of care you may need. These include:
Symptoms of sleep apnea may include:
There are many things you can do at home for sleep problems. For example:
Based on your answers, you may need care soon. The
problem probably will not get better without medical care.
Many illnesses can cause sleep problems. A few examples are:
The risk of a suicide attempt is
Based on your answers, you may need care right away. The problem is likely to get worse without medical care.
Based on your answers, you need
Call911or other emergency services now.
Based on your answers, the problem may not improve without medical
How much sleep a person needs varies
from person to person. The number of hours you sleep is not as important as how
you feel when you wake up. If you do not feel refreshed, you probably need
Feeling tired during the daytime is another sign you are not
getting enough sleep. Talk to a doctor if you are sleepy during the day and this gets in the way of the normal things you do. It's especially important that you do not drive or use machinery while you are drowsy.
The average total nightly sleep time is 7½ to 8 hours.
Healthy adults can require anywhere from 4 to 10 hours of sleep. Many times,
simple home treatment can help you get the sleep you need.
sleep problem does not require a visit to your doctor, establish a routine to
promote good sleep habits:
When you can't get to sleep, try the following:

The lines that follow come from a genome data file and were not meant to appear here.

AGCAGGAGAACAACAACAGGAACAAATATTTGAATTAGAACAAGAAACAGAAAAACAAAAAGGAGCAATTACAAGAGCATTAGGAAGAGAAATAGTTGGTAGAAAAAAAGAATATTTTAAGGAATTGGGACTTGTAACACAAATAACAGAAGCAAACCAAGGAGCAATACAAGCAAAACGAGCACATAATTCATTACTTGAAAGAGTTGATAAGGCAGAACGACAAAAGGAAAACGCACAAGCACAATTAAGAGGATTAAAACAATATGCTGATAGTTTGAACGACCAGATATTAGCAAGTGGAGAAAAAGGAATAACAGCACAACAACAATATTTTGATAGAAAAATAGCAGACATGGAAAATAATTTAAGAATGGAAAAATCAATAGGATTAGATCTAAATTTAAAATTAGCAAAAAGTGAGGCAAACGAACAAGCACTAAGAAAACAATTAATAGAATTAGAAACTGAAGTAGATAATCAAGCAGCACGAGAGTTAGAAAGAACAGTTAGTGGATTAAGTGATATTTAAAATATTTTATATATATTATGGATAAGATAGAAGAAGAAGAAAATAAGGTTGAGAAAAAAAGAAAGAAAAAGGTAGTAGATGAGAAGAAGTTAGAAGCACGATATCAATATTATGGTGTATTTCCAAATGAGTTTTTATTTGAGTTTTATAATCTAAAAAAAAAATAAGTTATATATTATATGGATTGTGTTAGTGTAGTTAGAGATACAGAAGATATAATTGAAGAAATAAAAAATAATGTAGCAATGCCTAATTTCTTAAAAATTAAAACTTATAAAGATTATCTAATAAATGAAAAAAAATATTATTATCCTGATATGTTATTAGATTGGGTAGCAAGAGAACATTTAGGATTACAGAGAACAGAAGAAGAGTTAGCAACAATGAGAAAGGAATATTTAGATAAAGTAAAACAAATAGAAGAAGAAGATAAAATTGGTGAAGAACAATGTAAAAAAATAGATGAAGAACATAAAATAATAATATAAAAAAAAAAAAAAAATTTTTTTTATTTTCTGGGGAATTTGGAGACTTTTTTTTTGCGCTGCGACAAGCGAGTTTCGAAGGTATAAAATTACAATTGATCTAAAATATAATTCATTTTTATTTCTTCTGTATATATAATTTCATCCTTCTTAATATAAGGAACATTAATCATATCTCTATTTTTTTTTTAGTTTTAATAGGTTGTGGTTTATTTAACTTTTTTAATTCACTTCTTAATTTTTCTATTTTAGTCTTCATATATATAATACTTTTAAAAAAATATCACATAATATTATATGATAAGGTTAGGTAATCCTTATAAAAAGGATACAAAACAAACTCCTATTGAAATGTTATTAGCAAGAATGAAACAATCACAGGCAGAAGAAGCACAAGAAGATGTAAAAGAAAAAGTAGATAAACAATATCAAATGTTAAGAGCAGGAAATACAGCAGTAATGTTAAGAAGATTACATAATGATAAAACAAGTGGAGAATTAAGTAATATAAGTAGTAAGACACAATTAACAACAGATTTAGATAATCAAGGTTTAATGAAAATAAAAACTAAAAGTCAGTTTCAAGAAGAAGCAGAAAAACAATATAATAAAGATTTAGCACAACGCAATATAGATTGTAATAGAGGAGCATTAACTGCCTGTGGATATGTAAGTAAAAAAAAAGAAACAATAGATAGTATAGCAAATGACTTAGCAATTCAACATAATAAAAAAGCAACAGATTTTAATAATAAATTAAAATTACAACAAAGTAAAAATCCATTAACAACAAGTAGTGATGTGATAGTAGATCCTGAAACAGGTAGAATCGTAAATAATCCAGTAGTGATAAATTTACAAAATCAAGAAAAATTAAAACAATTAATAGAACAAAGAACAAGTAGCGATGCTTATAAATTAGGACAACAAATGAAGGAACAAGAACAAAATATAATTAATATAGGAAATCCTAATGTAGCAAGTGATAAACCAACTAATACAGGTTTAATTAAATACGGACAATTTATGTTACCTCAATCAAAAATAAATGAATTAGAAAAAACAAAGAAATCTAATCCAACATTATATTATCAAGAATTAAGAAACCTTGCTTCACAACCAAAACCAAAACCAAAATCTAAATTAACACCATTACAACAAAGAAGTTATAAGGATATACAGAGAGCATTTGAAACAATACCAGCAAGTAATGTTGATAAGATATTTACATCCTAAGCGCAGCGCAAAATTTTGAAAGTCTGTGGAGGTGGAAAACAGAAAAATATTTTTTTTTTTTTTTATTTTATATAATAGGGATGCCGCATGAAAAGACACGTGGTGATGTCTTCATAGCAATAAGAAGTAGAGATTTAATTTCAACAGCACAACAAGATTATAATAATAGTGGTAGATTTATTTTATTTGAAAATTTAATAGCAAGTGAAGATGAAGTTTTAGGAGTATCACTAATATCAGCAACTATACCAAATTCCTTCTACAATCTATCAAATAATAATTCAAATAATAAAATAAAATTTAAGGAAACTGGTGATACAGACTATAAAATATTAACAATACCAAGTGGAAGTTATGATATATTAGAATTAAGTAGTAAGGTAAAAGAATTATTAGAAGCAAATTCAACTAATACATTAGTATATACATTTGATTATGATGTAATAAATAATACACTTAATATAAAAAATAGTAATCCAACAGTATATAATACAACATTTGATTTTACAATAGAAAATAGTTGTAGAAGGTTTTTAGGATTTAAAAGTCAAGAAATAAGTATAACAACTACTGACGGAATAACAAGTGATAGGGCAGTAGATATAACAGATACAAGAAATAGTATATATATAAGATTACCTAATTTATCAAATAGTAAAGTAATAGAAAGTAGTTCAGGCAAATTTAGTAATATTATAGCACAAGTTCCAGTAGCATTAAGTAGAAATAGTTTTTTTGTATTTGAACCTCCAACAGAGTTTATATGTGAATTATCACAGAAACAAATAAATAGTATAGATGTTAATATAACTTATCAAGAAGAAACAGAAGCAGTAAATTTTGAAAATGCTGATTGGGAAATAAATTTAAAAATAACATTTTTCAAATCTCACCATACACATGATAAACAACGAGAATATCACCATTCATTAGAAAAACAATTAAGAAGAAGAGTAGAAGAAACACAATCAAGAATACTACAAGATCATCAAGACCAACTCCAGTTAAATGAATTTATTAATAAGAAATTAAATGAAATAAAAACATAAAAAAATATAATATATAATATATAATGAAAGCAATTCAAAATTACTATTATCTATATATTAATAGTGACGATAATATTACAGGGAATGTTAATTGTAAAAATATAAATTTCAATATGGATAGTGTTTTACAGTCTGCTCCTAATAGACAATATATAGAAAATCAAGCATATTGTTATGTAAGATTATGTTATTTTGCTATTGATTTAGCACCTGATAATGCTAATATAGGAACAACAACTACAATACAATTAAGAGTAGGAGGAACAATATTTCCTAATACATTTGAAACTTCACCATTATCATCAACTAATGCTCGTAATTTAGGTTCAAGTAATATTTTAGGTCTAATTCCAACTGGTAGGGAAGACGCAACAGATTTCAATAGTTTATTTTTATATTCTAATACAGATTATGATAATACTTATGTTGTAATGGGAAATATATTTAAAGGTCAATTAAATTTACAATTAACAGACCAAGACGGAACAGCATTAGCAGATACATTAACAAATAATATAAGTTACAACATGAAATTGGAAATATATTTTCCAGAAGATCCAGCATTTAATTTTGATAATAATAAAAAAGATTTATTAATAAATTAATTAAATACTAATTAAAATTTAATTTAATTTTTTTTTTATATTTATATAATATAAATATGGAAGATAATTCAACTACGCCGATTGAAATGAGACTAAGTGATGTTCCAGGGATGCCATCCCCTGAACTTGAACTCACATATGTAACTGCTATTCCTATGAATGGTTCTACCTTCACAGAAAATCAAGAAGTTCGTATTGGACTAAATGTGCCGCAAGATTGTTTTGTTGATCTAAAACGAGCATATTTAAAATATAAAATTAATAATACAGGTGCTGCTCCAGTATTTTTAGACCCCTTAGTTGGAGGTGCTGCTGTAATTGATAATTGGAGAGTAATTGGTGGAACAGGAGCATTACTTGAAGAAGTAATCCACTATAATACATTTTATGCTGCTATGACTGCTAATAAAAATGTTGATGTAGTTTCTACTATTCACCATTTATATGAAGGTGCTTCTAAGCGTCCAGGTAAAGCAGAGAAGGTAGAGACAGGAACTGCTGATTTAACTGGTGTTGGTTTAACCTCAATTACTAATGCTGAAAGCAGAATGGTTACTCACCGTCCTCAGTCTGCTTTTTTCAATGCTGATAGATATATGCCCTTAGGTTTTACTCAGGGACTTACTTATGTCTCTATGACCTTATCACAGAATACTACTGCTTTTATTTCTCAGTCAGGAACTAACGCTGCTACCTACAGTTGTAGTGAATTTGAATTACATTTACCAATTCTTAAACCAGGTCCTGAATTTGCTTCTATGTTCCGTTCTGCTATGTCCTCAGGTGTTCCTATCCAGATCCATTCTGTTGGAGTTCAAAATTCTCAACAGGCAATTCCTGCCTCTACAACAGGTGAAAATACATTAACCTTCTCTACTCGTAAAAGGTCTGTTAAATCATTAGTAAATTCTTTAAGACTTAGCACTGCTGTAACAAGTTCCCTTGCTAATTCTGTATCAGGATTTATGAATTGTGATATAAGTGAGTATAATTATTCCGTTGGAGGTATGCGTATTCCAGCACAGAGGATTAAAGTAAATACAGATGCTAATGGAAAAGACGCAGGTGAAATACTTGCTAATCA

Avoid activities that might keep you from a good night's
nonprescription medicine, such as Nytol, Sleep-Eze, or
Sominex. Use nonprescription medicines wisely since they can cause daytime
confusion, memory loss, and dizziness. Continued use of sleeping pills may
actually increase your sleeplessness (rebound insomnia). If you take any
prescription medicines, talk with your doctor before trying any nonprescription
Melatonin is a popular herbal remedy
for sleep problems. Experts disagree about its usefulness for sleep problems.
Before using any treatment, it is important to consider the risks and benefits
of the treatment. For more information, see the topic
If you have several nights of
trouble sleeping, review all of your prescription and nonprescription
medicines with your doctor or pharmacist to determine whether the medicines you
take could be the cause of your sleep problem.
You may have sleep
problems after traveling (jet lag), especially if you change time zones.
Call your doctor if any of the following occur during home
Many sleep problems can be prevented. Avoid
activities that might keep you from a good night's sleep.
You may be able to prevent sleep problems caused by jet lag by staying hydrated with water and avoiding caffeine, such as coffee.
Children also need plenty of sleep to grow and develop. It's important to help your child and yourself to sleep well with a good bedtime routine.
To prepare for your appointment, see the topic Making the Most of Your Appointment.
You can help your
doctor diagnose and treat your condition by being prepared to answer the
Before visiting your doctor, keep a sleep diary(What is a PDF document?) of your sleep patterns for at least 2
ByHealthwise StaffPrimary Medical ReviewerWilliam H. Blahd, Jr., MD, FACEP - Emergency MedicineKathleen Romito, MD - Family MedicineSpecialist Medical ReviewerDavid Messenger, MD
Current as ofMay 27, 2016
Current as of:
May 27, 2016
William H. Blahd, Jr., MD, FACEP - Emergency Medicine & Kathleen Romito, MD - Family Medicine & David Messenger, MD
To learn more about Healthwise, visit Healthwise.org.